The NYC Board of Education's Office of Research, Evaluation, and Assessment performed a cohort analysis of the class of 1994 and arrived at the following findings.
These results are impressive since the school admits students only if they score in the bottom fifth on the English language acquisition exam. Other than that requirement, the school does not consider academic competence among its admissions criteria. In fact, many of its entering students have had little formal schooling and have difficulty reading their native language.
The positive picture created by the awards and the attendance, dropout, and postsecondary rates is supported by classroom observations, interviews with teachers and students, and observations of team and committee meetings. While conventional schools are hampered by the ambiguity of their goals (Lortie 1975; Rosenholtz 1989; Johnson 1990), International is characterized by a strong sense of direction. Although there is a range of opinions among the staff, virtually all staff members agree with and support the school's pedagogical and organizational philosophy.
As one might expect, the centrality of small work groups at International is accompanied by a moderate level of personality and group tensions. Decision-making by consensus means that many decisions are compromises. Moreover, the team structure exposes teachers to the scrutiny of their peers and makes them jointly responsible for the learning that occurs in a given term. Some teachers are uncomfortable with the idea of confronting others about their instructional practice. Finally, the transition to teams has resulted in more work for virtually the entire faculty. Even though they chose this new structure, many teachers feel overworked.
A different type of issue could present a problem in the future. Some of the teams have developed such solidarity that they may have difficulty coordinating with other teams. Issues of team versus whole-school loyalties have arisen. For example, the personnel committee struggled for months to revise the hiring policies in accordance with the new team structure. Team members wanted a significant role in selecting new team members. But some teachers and administrators feared that teams would choose someone who would serve a narrow function for a given team. They argued that it was in the school's best interest to hire people with diverse skills who could later be transferred to a different team and/or serve on a governing committee. The compromise worked out by the personnel committee was that interview teams would be composed mostly of team members, with at least one experienced interviewer from the rest of the staff.
Researchers have argued that job quality is poor for teachers because they have flat career ladders and little task variety from year to year (Lortie 1975; Boyer 1983). At International, the constantly changing nature of the curriculum means that teachers have many opportunities to vary their work. Moreover, participation in instructional and school-wide decision-making adds a variety of tasks and responsibilities to the pool of teacher activities. Because of the perception in educational circles that International is successful, the school has received funds that enable a few of its senior teachers to train personnel from other schools in its educational approach and methods.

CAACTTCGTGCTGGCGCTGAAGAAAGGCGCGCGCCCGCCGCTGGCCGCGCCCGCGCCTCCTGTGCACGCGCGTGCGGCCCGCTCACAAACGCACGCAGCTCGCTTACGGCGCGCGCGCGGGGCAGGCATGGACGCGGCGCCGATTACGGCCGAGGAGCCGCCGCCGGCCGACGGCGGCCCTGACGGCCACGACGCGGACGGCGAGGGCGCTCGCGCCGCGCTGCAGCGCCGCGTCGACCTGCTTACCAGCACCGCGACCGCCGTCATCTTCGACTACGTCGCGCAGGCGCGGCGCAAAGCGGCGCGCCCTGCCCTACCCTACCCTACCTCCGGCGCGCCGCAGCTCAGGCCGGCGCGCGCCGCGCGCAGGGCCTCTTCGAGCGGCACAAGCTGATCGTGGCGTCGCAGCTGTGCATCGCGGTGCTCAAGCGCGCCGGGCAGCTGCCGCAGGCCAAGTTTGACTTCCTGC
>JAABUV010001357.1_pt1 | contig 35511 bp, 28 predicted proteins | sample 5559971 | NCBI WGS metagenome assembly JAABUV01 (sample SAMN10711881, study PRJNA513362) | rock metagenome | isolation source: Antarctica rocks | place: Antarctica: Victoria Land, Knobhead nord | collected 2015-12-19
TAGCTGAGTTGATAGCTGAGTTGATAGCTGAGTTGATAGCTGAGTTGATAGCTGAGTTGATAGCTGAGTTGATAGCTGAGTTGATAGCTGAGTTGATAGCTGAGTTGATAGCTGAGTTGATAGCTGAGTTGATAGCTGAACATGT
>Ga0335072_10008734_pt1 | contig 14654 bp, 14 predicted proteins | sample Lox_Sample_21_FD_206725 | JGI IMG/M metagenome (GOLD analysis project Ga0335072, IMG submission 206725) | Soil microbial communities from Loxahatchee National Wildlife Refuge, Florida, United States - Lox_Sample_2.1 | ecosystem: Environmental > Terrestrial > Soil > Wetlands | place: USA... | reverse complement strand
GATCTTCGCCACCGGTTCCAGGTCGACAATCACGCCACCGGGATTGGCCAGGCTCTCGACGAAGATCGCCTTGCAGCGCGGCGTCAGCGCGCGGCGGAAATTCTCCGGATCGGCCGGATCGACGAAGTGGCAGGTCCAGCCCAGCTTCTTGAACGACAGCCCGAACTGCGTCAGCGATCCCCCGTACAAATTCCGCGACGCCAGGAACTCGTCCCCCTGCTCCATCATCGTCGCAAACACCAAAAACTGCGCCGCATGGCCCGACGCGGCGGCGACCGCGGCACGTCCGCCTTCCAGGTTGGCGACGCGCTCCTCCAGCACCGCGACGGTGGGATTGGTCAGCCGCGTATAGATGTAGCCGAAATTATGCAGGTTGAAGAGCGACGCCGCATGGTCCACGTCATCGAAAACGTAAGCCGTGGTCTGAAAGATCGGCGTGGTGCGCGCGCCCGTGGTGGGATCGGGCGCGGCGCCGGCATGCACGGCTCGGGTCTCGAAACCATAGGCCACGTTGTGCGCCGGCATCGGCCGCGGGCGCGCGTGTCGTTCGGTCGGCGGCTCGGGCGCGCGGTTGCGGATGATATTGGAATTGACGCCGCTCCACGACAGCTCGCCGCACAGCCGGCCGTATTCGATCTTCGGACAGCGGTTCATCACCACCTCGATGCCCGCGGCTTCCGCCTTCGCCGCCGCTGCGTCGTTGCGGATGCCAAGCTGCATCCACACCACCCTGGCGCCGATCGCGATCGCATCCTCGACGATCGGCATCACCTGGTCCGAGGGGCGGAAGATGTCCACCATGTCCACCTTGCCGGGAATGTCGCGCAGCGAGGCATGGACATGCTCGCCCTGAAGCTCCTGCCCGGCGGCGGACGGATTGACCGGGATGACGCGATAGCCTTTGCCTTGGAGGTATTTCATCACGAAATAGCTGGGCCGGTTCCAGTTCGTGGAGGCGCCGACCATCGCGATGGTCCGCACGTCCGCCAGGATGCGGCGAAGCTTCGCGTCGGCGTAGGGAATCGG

Teachers at International feel that they work longer hours than they did or would at more conventional schools. Most say they work these extra hours as a matter of choice. On the other hand, at least one teacher has protested against the peer pressures to do extra work, arguing that there should be a place in the school for people who do not want to make such sacrifices.
Some of these demands are offset by the many grants that International has received. Although grants bring additional responsibilities, including extensive documentation, they also bring additional resources to the school. The principal estimates that each teacher receives an average of $2,000 extra each year. Although virtually every teacher receives some funds, teachers say that the extra money is not proportionate to the extra hours that they work. Nonetheless, teacher absenteeism and turnover are low, and there appears to be a widespread sense of job satisfaction. Most of International's teachers seem to be receiving significant intrinsic rewards.
Although these findings are only suggestive, this case study indicates that human resource innovation based on teacher collaboration has the potential to improve the educational process and to significantly change the nature and quality of the teacher's job. The school appears to have improved student attendance and graduation rates. Based on the indications of success, the New York City public school system is setting up two additional schools based on the International model.
In terms of job quality, International teachers agree that, despite the longer hours, they prefer to work under these restructured conditions. Unlike many conventional high schools, International is characterized by a strong sense of direction. Given the nature of the teaching profession, it is understandable that teachers would prefer to work harder in a challenging, effective system than in a less-challenging and less-effective school. The teachers at International believe that their school is an effective educational institution. For that reason, at least so far, the teachers have been willing to make the tradeoff.